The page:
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Between 2007 and 2018, Foreign Wholesalers Sold American Doctors Black Market Cancer Medicine that Was Counterfeit

Doctors thought they were buying safe medicines, but these distributors hoodwinked them. Is that a risk you want to take?

Learn more about black market cancer cases.

Between 2007 and 2018, American physicians and clinics demonstrated that drug importation is not safe and is extremely difficult to make safe. Doctors thought they were saving money, but they were endangering patients and costing themselves millions in fines. They were purchasing from black market wholesalers posing as licensed distributors in Canada and other countries who sold illegally imported, expired, damaged and outright counterfeit medications—including cancer treatments.

To learn more, read Black Market Cancer Drugs in the U.S., an updated resource which summarizes prosecutions of drug counterfeiters, black market distributors and medical professionals who sold, purchased and even treated patients with non-FDA approved cancer treatments.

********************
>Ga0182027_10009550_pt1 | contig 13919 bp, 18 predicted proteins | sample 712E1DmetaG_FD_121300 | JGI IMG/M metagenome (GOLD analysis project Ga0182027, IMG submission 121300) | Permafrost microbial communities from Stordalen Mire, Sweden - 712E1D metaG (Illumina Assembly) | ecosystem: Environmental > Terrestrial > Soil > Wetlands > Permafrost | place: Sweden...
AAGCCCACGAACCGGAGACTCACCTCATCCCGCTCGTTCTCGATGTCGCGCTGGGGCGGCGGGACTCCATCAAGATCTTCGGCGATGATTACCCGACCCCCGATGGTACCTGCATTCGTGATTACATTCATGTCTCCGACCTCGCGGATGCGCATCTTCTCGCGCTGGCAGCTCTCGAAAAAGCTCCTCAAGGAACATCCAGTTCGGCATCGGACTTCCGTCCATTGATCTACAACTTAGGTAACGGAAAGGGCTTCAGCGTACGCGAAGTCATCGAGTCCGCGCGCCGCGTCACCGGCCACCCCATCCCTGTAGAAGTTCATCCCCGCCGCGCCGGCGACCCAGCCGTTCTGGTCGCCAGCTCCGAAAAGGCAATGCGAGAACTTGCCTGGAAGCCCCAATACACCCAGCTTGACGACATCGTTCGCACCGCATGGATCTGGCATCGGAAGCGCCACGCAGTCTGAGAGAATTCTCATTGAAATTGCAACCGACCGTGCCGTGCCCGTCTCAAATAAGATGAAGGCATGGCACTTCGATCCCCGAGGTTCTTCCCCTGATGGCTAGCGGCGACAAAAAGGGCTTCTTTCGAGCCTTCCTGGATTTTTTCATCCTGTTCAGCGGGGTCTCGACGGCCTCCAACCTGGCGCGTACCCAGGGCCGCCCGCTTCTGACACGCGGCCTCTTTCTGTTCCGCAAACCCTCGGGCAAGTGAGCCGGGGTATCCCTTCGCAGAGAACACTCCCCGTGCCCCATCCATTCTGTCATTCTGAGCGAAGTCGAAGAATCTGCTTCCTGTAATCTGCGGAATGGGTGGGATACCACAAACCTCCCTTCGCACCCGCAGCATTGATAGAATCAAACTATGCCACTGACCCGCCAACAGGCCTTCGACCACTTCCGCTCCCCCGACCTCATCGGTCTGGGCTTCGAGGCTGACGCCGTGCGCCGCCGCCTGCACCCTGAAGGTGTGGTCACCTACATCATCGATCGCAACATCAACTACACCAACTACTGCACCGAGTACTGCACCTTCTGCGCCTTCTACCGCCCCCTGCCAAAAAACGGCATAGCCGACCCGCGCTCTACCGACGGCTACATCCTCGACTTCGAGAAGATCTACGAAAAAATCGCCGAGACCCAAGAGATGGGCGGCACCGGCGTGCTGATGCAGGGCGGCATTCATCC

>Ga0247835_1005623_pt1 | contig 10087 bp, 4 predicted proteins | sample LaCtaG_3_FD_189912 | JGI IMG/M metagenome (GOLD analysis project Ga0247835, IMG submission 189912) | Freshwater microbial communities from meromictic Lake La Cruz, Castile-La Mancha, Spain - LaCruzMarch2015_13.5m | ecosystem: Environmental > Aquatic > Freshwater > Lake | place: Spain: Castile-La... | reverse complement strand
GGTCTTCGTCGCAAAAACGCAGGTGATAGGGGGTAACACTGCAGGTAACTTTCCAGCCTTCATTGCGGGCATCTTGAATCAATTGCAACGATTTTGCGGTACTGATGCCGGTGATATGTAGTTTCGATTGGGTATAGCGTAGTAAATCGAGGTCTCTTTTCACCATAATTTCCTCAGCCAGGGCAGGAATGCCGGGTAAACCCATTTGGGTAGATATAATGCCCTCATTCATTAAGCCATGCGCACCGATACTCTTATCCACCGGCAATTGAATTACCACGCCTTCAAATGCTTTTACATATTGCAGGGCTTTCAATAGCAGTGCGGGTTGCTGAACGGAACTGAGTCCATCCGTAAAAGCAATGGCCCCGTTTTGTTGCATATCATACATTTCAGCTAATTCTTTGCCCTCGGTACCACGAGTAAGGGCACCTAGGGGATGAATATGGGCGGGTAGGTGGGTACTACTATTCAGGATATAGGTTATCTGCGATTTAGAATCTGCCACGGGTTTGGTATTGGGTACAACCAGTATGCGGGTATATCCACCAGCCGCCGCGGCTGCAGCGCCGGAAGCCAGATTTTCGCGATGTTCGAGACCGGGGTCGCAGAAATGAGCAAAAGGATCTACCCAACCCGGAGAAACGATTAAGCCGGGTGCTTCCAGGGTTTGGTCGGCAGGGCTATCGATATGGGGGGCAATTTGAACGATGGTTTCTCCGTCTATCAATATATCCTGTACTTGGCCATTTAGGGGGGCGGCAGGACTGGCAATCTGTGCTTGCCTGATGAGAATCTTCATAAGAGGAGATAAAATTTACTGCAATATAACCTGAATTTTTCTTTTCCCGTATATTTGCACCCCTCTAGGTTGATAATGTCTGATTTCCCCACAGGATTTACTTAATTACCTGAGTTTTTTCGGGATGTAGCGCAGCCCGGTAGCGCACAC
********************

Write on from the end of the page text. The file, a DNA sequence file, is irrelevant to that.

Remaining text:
Across all therapeutic areas, the FDA has traced criminal wholesaler drug importation businesses to at least 3,000 medical practices across the United States.

The FDA caught these illegal distributers, but not before their medicines reached patients like Betty Hunter, a cancer patient whose doctor treated her with counterfeit Avastin that had no active ingredient.

Importation is not safe, even at a wholesale level. Only licensed U.S. wholesalers selling FDA-approved medicines are safe for American patients.

 

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